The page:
Tag Archives: Queen Esther

That Broken Road “Not Taken”

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THAT BROKEN ROAD “NOT TAKEN”

   Donna and Joey (not their real names) had tried to have baby for five years but were unable. I won’t get into the details but Donna and Joey decided that, rather than undergo fertilization treatments, they would adopt. Within eighteen months, they had adopted siblings—two little boys from Eastern Europe. In the next four years, Donna gave birth to a baby girl and then a boy.

   That was unexpected.

   Donna and Joey’s situation is not that uncommon. It’s uncanny how often couples who cannot have children find themselves expecting after adopting one or more children. There are different theories among some medical professionals as to why this happens and some have no explanations at all. However, here’s what those adopted children have: stable homes with parents who love them. And while Donna and Joey and couples like them might initially never have chosen to take the adoption road if another path had been possible, would they, looking back now, have chosen differently if it meant never having met their precious adopted sons and daughters?

   Doesn’t it seem that perhaps the hand of God might be busy behind the scenes in these difficult circumstances?

   That health scare that put you on the road to a longer, healthier life? That devastating break-up which freed you to meet your true Prince or Princess Charming? That difficult circumstance your errant son or daughter was forced to endure—perhaps reaping what they’d sown—and yet now he or she is a changed person? And while their pain was excruciatingly heartbreaking for you to watch, helpless, from the sidelines, chances are good that neither of you now would wish the trial away. Perhaps that experience even saved a life.

   That difficult, broken road…

   Joseph found himself in that situation. Sold into slavery by his jealous brothers, he eventually ended up in prison, accused of a rape he’d never committed. And yet it was his training ground to learn the Egyptian language, customs and culture—all things handy to know when your destiny is to become the legendary savior of a nation. In the end, Joseph rescued Egypt and the fledging nation of Israel from starvation during the worst drought in history.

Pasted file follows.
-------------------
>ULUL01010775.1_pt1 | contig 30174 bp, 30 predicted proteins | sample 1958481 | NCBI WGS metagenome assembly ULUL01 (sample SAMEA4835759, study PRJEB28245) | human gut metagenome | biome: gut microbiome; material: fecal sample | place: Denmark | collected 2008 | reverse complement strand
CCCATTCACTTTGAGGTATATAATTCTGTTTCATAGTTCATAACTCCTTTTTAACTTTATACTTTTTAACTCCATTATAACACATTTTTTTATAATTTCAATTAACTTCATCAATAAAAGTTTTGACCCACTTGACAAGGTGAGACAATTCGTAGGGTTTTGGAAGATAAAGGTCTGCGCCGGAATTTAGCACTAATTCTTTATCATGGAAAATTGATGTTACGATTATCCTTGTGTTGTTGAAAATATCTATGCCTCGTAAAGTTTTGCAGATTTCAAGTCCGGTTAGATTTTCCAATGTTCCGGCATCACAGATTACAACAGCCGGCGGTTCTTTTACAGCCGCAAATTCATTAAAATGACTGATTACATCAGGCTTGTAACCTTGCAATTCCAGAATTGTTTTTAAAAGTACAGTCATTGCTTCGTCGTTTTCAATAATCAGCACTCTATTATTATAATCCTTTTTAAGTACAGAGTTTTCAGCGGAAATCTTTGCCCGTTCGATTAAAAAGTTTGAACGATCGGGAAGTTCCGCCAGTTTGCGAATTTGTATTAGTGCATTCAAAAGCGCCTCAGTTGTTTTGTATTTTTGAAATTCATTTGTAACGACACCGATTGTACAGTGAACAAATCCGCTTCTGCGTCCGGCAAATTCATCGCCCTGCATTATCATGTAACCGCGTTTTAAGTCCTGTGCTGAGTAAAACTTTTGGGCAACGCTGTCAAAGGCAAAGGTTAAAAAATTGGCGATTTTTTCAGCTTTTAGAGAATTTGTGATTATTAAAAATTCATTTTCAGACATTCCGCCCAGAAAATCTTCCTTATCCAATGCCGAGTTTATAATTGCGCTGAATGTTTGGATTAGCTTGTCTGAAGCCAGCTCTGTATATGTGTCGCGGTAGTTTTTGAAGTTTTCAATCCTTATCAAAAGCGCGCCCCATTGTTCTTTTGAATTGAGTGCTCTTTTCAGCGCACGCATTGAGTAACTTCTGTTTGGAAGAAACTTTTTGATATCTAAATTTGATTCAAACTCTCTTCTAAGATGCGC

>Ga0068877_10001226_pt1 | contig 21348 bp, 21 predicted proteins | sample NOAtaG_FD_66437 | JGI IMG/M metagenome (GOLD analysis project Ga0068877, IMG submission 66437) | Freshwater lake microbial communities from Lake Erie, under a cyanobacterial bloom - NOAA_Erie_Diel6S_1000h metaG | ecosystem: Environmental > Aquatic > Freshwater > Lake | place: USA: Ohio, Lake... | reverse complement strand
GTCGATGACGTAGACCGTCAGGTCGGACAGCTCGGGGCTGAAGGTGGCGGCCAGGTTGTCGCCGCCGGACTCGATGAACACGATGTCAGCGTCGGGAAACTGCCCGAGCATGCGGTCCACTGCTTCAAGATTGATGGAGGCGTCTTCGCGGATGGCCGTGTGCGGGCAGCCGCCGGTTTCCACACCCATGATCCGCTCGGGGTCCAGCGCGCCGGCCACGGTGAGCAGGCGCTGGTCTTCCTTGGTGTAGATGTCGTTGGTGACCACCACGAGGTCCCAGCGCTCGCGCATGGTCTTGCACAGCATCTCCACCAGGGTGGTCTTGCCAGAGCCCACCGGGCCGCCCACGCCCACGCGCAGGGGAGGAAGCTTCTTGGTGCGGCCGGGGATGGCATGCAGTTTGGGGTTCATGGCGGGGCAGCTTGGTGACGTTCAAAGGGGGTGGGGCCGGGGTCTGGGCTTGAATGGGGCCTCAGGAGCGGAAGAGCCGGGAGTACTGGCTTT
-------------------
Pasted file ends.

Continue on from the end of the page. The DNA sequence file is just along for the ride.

And Esther. Do we think that she, a virtuous Jewish maiden, thought it any honor to be kidnapped and forced into the harem of a Persian king? Gone were her dreams of a marriage to a nice, respectable young Jewish man, raising respectable Jewish children. Instead, at best, she would have children by a man whom she didn’t know and she would watch them be raised according to a pagan faith. And she herself would be confined to the women’s quarters of a palace, never to see her friends and family again.

   There’s a shameful, broken road.

   Nevertheless, Esther, like Joseph, spent her time learning the language, customs and culture of the Persian empire—all in preparation for her coronation as Queen of Persia and, more importantly, as the savior of her people, the Jews, from absolute annihilation.

   Maybe you’re on that road right now. Maybe you’ve run smack into the brick wall of crisis which has forced you down a path you don’t remotely like, don’t want to be on, and would never have chosen. It’s rock-hard, it’s often lonely, and it’s painful beyond description.

   Maybe it’s called “the road not taken” for a reason.

   Perhaps. But still, don’t back up and do not quit; not now. That broken road can lead to a destiny and a destination you just cannot get to any other way—a place that, right now, you only dream of finding.

   Stay the course. And then one day may you say that taking that lonely road “has made all the difference.”

 

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That Moment of Destiny

Esther 2

   THAT MOMENT OF DESTINY.  At least once in our lives, there comes a moment when we have to say something that, once said, will change everything, forever. Moreover, we know that once we say that thing, we can’t unsay it or take it back or get a do-over. We may fight with ourselves over saying it—but we lose. We may try to talk ourselves out of it—but we fail. We may try to delay the inevitable—but we can’t. We may wish that things could stay the same—except we know that they’ll never be the same again.

But we also know one other thing—the only thing worse than things changing forever will be if they don’t.